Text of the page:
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First-year files: being involved matters

March 12th, 2024

The first year of college is a big transition. You’re entering a new environment with students from all over the world, so where do you start? You’ll want to make the most of academic resources, of course. Yet getting involved in clubs, sports, Greek life, volunteer groups and student organizations can drastically improve your adjustment to college, as well as help you connect with like-minded people. Engagement in both academic and extracurricular dimensions of campus life will lead to success in both spheres.

In today’s edition of First-year files, we feature writing from one student enrolled at an Ivy League university in the northeast and another enrolled at a public research university in the south. These students, living completely different lives, have at least one major theme in common: they both believe in the power of being engaged on campus to make the most of your college experience.

Yale University – Elizabeth W.

My first semester went relatively smoothly. I am overall enjoying Yale and am happy that I am here. Signing up for clubs and becoming engaged in student-run extracurriculars has been very easy and natural to me. However, reaching out to professors to become involved in faculty-led research projects has not come as easily to me. Since research projects aren’t as advertised as student clubs and organizations, finding one has proved to be a daunting task for me. Professors are eager to engage with students once you reach out, but taking that first step can be intimidating.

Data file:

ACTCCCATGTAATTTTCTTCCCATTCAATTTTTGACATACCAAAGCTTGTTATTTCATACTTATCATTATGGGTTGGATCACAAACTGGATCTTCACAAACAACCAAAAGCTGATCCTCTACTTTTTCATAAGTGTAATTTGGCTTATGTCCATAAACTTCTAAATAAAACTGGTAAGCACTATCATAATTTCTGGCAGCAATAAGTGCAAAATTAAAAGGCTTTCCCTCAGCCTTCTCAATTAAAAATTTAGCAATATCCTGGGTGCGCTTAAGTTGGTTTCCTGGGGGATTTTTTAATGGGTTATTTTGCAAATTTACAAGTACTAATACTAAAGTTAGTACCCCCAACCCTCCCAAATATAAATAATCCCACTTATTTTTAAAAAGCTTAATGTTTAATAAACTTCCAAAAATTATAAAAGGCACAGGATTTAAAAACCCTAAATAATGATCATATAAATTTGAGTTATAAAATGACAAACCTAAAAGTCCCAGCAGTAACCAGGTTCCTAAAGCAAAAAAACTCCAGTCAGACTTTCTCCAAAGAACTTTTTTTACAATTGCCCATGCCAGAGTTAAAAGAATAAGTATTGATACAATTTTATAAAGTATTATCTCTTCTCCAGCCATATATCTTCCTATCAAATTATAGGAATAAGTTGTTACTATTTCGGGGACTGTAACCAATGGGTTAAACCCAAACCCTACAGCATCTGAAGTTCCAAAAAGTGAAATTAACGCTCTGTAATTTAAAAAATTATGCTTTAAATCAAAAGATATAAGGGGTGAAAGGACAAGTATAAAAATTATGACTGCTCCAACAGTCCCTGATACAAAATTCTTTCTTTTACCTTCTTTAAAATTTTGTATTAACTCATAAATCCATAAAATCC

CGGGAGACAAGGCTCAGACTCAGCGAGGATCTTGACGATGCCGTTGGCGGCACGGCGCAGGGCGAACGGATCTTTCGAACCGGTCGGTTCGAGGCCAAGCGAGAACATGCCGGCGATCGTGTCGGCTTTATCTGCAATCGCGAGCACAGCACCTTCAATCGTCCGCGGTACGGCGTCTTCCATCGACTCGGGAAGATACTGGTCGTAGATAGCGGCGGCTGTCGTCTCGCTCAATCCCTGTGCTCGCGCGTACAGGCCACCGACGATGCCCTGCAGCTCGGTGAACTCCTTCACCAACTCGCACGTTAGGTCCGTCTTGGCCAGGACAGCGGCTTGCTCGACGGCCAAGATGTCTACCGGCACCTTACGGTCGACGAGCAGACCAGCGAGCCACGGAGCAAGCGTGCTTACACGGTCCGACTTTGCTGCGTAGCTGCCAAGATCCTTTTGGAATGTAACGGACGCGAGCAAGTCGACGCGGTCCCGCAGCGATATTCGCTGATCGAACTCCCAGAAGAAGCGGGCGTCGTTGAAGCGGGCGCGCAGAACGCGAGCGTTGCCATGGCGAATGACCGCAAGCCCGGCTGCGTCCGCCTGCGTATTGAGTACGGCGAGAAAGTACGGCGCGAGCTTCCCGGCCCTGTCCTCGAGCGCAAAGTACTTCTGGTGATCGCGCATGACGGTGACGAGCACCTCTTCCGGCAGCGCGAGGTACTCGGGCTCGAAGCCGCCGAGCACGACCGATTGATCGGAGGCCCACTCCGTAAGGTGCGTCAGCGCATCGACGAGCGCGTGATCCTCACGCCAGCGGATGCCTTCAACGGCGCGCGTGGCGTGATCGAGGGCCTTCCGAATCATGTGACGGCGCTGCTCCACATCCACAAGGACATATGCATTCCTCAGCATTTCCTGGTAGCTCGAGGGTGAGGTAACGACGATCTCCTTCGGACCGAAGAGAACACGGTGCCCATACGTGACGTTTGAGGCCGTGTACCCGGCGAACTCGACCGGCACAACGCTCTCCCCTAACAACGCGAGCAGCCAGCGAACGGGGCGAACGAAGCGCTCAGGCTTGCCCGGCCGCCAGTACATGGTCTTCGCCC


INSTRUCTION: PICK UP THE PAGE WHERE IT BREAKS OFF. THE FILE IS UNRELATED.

High school prepared me well for the language curriculum here at Yale. I am confident that I was placed in the correct level, so Chinese has felt like an appropriate challenge for me. Biology is definitely very different here than it was in high school and has proved to be particularly challenging at some times, but the study skills I developed in high school have carried me through. Math has felt the same as Chinese to me – I was very prepared for what was asked of me.

I was surprised that pretty much as soon as I arrived on campus I decided that I wanted to join a sorority. It seems like a necessary step for me in order to make more friends and have a reliable social life on the weekends. The rush process is not nearly as intimidating as it is at most schools, so it doesn’t scare me all too much. I’m very excited to finally join a sorority in the upcoming weeks. About 1/8 of students rush a sorority or frat.

Younger students should know that Yale is beautiful but New Haven is not! And that there are a lot less weird nerds at Yale than some may think. Every single person I’ve met is not just smart but also very very motivated, which is definitely different than high school. In some ways that’s intimidating, but it’s mostly beneficial and makes the environment here much more engaging. People generally work and play hard and seem to live properly balanced lives.

Clemson University – Bailey C.